Monday, 30 July 2012

Cornwall Cabinet sticks 'For Sale' sign on key council services

Cornwall Council's cabinet today took irrevocable steps towards the privatisation of key frontline services including libraries and one stop shops. The decision was taken despite the Cabinet member in charge of large parts of the programme complaining that he had not been properly kept in the loop.

The debate was on the idea of issuing an invitation to tender (ITT) to form a new joint venture with a private company to both deliver existing services and to find new business and create new jobs in Cornwall. Once the ITT has been issued, the process can't be stopped unless neither bidder comes back with a compliant bid.

And so this decision has been taken by the ten members of the Cabinet with no reference to the wider council membership and despite the fact that it will commit the council to large-scale privatisation of our services. And there will be no elected person sitting on the board of the new company. Cornwall Council's interests will be represented by the (unelected) Chief Executive.

At today's meeting, the councillor who chaired the scrutiny single issue panel - David Biggs - outlined a large number of areas which he said had not been properly considered. In a hugely eloquent speech, Cllr Biggs essentially said that there are too many unknowns and the cabinet was being asked to buy a pig in a poke. But the concerns of the scrutiny panel were largely ignored as the cabinet members took a "something must be done and this is something" attitude.

What has not been considered is either the original proposal of retaining council staff within the council and simply joining with the private sector to look for new business or forming a mutual with the health service to make savings across the public sector but without private sector involvement. With both these possibilities ignored, I would argue that the cabinet cannot be said to have considered all the options.

One concern that was raised within the cabinet was over library and one stop shop services. The worry is that these are not areas where profits can be made and so they will face slow decline under private management. Cllr Burden proposed taking these areas out of the proposed contract but he got no support.

The overall theme of the meeting was over the ideals of a private sector company. Where these are shared with the council - for instance winning new business and bringing new jobs to Cornwall - then the venture could be successful. But we have to remember that the number one aim of the private sector company will be to make money for its shareholders, not to deliver high quality public services and sometimes the two will conflict. More than a thousand jobs will disappear from Cornwall Council's books in this move and we were warned that things could get worse before they get better.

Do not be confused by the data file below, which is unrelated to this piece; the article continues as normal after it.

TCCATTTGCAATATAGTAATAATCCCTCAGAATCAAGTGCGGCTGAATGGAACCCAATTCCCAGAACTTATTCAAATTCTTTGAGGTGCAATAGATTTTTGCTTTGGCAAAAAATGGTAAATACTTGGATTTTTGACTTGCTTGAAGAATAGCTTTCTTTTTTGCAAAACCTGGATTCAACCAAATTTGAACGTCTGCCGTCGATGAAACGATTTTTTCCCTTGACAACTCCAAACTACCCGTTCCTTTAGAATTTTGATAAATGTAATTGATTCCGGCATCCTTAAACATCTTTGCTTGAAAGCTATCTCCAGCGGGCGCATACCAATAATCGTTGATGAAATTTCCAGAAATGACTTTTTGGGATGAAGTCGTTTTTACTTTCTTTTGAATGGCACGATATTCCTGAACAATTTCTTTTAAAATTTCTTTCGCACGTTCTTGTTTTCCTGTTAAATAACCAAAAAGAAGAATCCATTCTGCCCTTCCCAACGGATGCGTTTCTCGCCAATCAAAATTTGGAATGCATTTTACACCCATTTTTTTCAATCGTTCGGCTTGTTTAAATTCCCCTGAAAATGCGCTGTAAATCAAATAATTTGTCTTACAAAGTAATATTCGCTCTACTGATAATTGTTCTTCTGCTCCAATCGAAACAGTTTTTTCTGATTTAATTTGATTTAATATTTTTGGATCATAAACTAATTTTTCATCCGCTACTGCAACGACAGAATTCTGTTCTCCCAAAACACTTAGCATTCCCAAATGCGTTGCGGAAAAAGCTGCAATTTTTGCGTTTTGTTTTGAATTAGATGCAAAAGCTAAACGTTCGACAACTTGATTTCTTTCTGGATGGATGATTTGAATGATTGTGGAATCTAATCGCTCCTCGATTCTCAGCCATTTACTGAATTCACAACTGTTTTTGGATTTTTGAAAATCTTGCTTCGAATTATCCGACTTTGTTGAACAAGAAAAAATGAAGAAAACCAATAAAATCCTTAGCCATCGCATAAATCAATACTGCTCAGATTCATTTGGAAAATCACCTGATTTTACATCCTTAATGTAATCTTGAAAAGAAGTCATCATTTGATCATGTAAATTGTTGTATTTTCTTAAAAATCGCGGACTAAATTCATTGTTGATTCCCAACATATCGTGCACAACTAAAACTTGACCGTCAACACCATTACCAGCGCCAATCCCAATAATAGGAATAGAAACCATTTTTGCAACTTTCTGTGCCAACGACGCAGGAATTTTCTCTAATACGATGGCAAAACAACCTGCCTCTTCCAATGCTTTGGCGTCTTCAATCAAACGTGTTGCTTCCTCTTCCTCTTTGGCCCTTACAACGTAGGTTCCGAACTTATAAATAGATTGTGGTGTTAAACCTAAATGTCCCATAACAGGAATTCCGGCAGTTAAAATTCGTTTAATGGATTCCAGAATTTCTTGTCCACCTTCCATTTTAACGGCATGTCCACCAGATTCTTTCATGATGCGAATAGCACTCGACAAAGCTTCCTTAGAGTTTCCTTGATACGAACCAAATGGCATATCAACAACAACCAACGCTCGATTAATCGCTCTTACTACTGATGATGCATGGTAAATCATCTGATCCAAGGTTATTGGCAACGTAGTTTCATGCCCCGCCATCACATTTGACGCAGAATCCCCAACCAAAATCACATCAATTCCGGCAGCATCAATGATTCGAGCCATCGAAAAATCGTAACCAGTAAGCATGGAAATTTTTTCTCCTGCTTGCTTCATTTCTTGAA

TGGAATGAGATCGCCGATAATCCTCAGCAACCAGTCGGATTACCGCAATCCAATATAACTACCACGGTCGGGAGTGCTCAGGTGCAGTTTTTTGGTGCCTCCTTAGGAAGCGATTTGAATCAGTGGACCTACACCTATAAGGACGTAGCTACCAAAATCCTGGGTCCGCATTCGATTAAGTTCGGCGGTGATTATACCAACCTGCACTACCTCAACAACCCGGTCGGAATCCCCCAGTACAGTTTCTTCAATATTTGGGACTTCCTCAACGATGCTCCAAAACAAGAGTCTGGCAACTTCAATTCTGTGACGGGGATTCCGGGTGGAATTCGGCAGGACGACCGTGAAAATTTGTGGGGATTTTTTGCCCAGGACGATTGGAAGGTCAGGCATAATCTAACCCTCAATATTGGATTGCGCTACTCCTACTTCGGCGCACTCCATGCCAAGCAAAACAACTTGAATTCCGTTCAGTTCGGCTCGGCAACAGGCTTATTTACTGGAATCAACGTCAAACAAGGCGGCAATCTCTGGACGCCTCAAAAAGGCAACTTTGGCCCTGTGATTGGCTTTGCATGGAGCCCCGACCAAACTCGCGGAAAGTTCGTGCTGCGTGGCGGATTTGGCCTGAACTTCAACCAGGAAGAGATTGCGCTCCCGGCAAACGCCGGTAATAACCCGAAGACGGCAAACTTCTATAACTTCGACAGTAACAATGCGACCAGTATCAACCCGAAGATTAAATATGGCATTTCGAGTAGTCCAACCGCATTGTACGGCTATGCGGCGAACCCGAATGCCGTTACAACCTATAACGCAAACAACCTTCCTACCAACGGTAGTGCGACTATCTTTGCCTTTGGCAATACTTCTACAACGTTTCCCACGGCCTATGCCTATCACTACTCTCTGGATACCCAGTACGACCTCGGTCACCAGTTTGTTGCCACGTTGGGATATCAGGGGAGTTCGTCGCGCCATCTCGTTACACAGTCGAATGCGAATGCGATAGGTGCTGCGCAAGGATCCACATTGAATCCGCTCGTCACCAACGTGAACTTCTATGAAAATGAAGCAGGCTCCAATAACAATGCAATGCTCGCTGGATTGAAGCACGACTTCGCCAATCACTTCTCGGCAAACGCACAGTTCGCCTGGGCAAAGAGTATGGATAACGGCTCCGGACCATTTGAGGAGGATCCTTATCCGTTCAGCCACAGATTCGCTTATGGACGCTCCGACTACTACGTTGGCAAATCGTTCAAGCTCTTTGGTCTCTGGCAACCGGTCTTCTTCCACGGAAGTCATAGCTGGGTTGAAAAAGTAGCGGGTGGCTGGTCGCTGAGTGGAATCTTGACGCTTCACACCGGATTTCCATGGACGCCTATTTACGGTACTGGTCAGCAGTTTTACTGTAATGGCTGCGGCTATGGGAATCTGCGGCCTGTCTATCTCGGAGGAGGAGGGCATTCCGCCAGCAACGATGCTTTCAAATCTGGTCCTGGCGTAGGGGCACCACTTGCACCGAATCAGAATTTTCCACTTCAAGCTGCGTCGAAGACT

At the end of the debate, there were eight votes in favour of the scheme and one against. A big hand to Cllr Mark Kaczmarek for sticking to his guns on this. There was also one cabinet member who abstained and, as Jeremy Rowe said, you have to ask why Jim Currie, who investigated the deal more than any other cabinet member, was one of the most skeptical of what was on offer.

In short, can we trust a council that couldn't even collect bins to have planned for every eventuality in this new venture? Because if they haven't then within a couple of weeks it will be too late.


Dianneotherday said...

So they've only got to the ITT stage have they? But they've advertised for a project leader (at £1250 per week for 28 Weeks)to take Shared Services through to privatisation, and already had talks with the post room staff about their futures under TUPE!!That Cabinet member needs to ask some challenging questions.

What will happen to the John Passmore Edwards building in Truro? Wasn't it given to the people of Truro? which would probably rule out it being passed to a private company? Do you think the Council still have a copy of the deeds!!

Alex Folkes said...

They haven't quite got that far. They have agreed to ITT so long as the NHS partners come on board.
As for the library buildings, it appears that Cornwall Council will retain ownership but the new private company will deliver the services from them.